||This article may be in need of reorganization to comply with Wikipedia's layout guidelines. (January 2017) (Learn how and when to remove this template message)|
|Problems playing this file? See media help.|
"THINK" is a slogan first used by Thomas J. Watson in December, 1911, while managing the sales and advertising departments at the National Cash Register Company. At an uninspiring sales meeting Watson interrupted, saying The trouble with every one of us is that we don't think enough. We don't get paid for working with our feet — we get paid for working with our heads. Watson then wrote THINK on the easel.
Asked later what he meant by the slogan, Watson replied, "By THINK I mean take everything into consideration. I refuse to make the sign more specific. If a man just sees THINK, he'll find out what I mean. We're not interested in a logic course."
In 1914, Watson brought the slogan with him to the Computing-Tabulating-Recording Company (CTR) and its subsidiaries, all of which later became IBM. International Time Recording, one of the subsidiaries, published a magazine, Time, for employees and customers that, in 1935, IBM would rename THINK. IBM continues to use the slogan. THINK is also an IBM trademark; IBM named its laptop computers ThinkPads and named a line of business-oriented desktop computers ThinkCentre.
"THINK" entered the popular culture, often in a humorous context. For early examples, see Corey Ford's Guide to Thimking. Mad magazine also used a "THINK" parody motto  along with using the word directly on the cover of the last Mad comic book issue #23 from May 1955.
- Random House Webster's College Dictionary. Random House. 1999. p. 1237.slogan: a distinctive phrase or motto identified with a particular party, product, etc.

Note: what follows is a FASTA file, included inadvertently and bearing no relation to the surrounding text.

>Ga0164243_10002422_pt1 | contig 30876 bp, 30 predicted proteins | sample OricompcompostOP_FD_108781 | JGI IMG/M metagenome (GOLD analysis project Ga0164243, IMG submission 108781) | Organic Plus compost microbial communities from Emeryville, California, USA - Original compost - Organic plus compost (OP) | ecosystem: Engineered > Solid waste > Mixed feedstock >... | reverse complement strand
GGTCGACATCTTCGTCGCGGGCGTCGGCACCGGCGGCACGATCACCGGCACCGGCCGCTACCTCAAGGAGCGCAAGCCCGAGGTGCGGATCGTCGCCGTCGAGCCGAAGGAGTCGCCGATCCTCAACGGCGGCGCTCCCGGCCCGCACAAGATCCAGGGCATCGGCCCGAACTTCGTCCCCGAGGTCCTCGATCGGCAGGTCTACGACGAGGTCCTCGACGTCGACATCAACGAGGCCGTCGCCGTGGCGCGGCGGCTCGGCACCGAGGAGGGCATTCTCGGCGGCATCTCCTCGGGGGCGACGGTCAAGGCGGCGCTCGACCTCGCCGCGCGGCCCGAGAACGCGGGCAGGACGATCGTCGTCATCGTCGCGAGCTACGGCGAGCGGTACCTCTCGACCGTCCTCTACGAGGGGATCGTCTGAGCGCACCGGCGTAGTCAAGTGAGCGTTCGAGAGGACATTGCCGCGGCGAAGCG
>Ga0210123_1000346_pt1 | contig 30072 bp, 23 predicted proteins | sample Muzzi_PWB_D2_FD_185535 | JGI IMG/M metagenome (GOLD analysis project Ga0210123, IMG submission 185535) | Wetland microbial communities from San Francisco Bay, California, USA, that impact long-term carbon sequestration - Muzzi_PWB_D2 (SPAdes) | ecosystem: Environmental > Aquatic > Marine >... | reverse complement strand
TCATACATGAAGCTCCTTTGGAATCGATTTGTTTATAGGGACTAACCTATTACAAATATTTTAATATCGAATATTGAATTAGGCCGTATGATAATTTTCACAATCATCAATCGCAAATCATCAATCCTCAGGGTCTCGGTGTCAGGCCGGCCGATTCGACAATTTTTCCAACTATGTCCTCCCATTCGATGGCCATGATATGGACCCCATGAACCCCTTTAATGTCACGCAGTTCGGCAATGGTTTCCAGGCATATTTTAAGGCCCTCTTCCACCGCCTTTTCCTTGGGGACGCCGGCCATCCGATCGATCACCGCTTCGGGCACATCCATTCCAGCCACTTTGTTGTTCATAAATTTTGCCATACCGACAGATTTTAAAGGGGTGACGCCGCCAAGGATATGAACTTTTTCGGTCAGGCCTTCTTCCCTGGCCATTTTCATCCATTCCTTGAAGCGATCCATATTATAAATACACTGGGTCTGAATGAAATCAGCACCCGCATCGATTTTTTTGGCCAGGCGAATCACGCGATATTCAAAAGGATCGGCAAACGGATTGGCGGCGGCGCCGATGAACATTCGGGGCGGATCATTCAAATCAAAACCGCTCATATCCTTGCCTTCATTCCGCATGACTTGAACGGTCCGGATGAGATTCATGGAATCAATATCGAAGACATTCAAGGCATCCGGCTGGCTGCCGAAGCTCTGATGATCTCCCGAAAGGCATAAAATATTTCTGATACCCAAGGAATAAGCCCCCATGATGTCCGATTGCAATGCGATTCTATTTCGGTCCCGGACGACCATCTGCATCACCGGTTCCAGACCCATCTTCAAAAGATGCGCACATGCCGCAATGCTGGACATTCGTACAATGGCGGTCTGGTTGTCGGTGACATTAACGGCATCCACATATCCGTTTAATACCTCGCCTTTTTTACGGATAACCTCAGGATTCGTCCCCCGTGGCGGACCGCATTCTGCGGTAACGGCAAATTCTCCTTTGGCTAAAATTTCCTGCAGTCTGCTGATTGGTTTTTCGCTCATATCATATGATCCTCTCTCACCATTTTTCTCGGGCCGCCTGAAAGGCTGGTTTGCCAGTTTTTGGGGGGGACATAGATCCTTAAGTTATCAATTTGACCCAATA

- Belden, Thomas; Belden, Marva (1962). The Lengthening Shadow: The Life of Thomas J. Watson. Little, Brown and Company. pp. 157–8.
- Belden (1962) p.158
- IBM Archives: THINK Sign
- Maney, Kevin (2003). The Maverick and His Machine: Thomas Watson, Sr., and the Making of IBM. Wiley. ISBN 0-471-41463-8.
- Tedlow, Richard S. (2003). The Watson Dynasty. Harper Business. ISBN 0-06-001405-9.
- Engelbourg, Saul (1954). International Business Machines: A Business History (Ph.D.). Columbia University. pp. 103–105. Reprinted by Arno Press, 1976, from the best available copy. Some text is illegible.
- Aswad, Ed; Meredith, Suzanne M. (2005). IBM in Endicott. Arcadia. p. 18.
- Cousins, Robert (ed) (1957). The Will to THINK: A Treasury of Ideas and Ideals from the Pages of THINK. Farrar, Straus and Cudahy. The books introduction, The Thinking Man, was written by Thomas J. Watson.
- Think Exhibit
- Clifton, Rita; Ahmad, Sameena (2009). Brands and Branding. The Economist. Bloomberg Press. p. 116. ISBN 978-1576601471.
- Altstiel, Tom; Grow, Jean (2005). Advertising Strategy: Creative Tactics from the Outside/In. Sage Publications, Inc. p. 24. ISBN 978-1412917964.
- Sull, Donald Norman (2003). Revival of the Fittest: Why Good Companies Go Bad and How Great Managers Remake Them. Harvard Business Review Press. p. 66. ISBN 978-1578519934.
- Maney, Kevin (2003). The Maverick and His Machine. Wiley. p. 437.
- Ford, Corey (1961). Guide to Thimking. Doubleday.
- Mad magazine THIMK
- Mad comic #23, May 1955
|Wikimedia Commons has media related to Think signs.|